Hussein M Dashti, MD PhD FICS FACS; Thazhumpal C Mathew, MSc PhD FRCPath; Talib Hussein, MB ChB; Sami K Asfar, MB ChB MD FRCSEd FACS; Abdulla Behbahani, MB ChB FRCS FACSI PhD FICS FACS; Mousa A Khoursheed, MB ChB FRCS FICS; Hilal M Al-Sayer, MD PhD FICS FACS; Yousef Y Bo-Abbas, MD FRCPC; Naji S Al-Zaid, BSc PhD
Single arm prospective with 83 participants: The present study shows the beneficial effects of a long-term ketogenic diet. It significantly reduced the body weight and body mass index of the patients. Furthermore, it decreased the level of triglycerides, LDL cholesterol and blood glucose, and increased the level of HDL cholesterol. Administering a ketogenic diet for a relatively longer period of time did not produce any significant side effects in the patients. Therefore, the present study confirms that it is safe to use a ketogenic diet for a longer period of time than previously demonstrated.
Y. Wady Aude, MD; Arthur S. Agatston, MD; Francisco Lopez-Jimenez, MD, MSc; Eric H. Lieberman, MD; Marie Almon, MS, RD; Melinda Hansen, ARNP; Gerardo Rojas, MD; Gervasio A. Lamas, MD; Charles H. Hennekens, MD, DrPH
RCT with 60 participants: Compared with the NCEP diet, the MLC diet, which is lower in total carbohydrates but higher in complex carbohydrates, protein, and monounsaturated fat, caused significantly greater weight loss over 12 weeks. Weight loss was significantly greater in the Modified Low Carbohydrate (13.6 lb) than in the National Cholesterol Education Program group (7.5 lb), a difference of 6.1 lb. There were significantly favorable changes in all lipid levels within the MLC but not within the NCEP group. Waist-to-hip ratio was significantly decreased within the MLC group.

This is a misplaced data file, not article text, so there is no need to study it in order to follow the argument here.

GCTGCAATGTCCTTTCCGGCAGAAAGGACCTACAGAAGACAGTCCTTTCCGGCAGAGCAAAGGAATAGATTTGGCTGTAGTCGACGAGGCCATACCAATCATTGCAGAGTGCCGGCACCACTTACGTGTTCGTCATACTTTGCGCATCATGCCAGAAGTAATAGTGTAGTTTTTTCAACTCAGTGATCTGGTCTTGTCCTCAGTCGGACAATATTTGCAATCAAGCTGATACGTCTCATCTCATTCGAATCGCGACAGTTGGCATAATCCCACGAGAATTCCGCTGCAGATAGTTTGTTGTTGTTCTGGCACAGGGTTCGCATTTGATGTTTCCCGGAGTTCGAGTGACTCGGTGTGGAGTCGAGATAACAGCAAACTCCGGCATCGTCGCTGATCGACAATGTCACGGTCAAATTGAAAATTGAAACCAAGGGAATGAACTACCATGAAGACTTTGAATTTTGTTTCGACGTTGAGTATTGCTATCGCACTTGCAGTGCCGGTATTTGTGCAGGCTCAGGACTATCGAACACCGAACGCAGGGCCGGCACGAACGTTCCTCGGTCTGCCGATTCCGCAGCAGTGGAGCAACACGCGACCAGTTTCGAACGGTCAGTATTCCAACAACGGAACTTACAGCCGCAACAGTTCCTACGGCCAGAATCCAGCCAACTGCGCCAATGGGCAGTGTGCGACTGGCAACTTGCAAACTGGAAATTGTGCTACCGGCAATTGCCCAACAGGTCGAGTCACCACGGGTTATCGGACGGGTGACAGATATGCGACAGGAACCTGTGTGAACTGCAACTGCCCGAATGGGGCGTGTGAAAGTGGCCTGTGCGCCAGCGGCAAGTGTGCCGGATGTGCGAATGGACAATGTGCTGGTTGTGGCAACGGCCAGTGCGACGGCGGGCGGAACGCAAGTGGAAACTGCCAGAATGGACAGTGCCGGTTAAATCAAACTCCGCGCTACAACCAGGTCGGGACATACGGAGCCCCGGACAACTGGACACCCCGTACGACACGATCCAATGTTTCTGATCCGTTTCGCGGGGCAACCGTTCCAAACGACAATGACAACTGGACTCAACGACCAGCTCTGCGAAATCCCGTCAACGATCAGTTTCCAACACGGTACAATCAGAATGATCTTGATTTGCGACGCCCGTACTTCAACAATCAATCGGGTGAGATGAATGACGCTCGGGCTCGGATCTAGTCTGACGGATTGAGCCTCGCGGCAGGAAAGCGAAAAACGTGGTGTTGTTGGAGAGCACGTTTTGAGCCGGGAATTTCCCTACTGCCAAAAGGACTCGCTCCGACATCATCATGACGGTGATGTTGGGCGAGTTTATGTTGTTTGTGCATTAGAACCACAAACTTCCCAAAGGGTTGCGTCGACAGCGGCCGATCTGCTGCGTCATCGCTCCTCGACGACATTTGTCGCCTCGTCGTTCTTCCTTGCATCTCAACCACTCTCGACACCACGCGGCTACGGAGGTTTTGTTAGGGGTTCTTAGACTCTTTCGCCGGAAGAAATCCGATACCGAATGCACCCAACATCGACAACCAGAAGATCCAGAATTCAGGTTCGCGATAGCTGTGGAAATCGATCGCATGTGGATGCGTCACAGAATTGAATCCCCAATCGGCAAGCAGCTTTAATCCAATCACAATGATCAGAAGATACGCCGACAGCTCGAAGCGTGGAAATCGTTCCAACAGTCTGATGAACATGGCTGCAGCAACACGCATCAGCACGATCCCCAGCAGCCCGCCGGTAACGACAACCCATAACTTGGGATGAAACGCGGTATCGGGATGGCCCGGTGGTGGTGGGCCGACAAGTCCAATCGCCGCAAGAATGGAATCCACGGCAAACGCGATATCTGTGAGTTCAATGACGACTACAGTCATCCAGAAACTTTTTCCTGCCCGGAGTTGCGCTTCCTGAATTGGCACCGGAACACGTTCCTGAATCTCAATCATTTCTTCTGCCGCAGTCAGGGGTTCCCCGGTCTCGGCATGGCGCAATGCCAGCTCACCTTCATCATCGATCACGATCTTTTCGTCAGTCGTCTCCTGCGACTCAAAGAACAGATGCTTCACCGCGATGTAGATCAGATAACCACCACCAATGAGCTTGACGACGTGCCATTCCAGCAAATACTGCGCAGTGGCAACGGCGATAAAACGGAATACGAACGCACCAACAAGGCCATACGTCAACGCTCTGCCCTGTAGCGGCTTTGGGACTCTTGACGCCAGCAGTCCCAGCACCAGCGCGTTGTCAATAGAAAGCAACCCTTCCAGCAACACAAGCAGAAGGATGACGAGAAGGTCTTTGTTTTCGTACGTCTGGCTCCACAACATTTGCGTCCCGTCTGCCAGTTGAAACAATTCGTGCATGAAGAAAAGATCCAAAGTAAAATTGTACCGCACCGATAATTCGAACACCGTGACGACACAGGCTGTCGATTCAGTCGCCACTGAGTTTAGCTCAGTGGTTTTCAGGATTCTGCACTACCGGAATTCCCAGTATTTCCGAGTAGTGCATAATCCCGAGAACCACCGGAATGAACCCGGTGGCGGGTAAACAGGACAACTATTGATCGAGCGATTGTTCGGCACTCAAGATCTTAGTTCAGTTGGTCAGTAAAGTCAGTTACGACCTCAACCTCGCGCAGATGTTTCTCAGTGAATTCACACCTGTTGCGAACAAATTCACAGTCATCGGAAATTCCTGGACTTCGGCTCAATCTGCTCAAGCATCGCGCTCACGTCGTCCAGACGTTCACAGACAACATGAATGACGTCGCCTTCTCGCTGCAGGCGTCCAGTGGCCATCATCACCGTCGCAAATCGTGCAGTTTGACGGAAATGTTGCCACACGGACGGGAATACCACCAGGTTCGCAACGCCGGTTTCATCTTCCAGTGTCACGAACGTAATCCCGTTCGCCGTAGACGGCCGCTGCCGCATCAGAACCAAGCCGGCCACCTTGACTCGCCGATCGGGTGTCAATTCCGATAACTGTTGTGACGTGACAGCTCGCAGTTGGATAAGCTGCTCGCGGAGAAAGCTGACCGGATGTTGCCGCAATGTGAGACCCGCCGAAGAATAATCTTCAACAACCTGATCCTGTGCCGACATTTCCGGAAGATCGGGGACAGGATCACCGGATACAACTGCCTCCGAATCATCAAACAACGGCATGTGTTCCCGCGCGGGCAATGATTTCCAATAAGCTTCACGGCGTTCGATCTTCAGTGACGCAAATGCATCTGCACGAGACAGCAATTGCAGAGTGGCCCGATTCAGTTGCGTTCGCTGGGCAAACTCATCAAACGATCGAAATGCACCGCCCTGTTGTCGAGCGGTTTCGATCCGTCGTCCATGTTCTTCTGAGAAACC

William S YancyJr; Marjorie Foy; Allison M Chalecki; Mary C Vernon; Eric C Westman
Single arm with 28 participants: In a study of overweight individuals with type 2 diabetes, the LCKD (low carbohydrate ketogenic diet) improved glycemic control in patients with type 2 diabetes such that diabetes medications were discontinued or reduced in most participants. Other results include: mean body weight decreased by 6.6% and fasting serum triglyceride decreased 42%.
Kevin D. O’Brien; Bonnie J. Brehm; Randy J. Seeley; Judy Bean; Mark H. Wener; Stephen Daniels; David A. D’Alessio
RCT with 41 participants: The very low-carbohydrate dieters had a significantly greater decrease in LogSAA, but their weight loss also was significantly greater. In this study, the decreases in inflammatory markers correlated significantly with weight loss. Also, change in LogSAA correlated with change in insulin resistance. Thus, in otherwise healthy, obese women, weight loss was associated with significant decreases in both SAA and CRP. These effects were proportional to the amount of weight lost but independent of dietary macronutrient composition.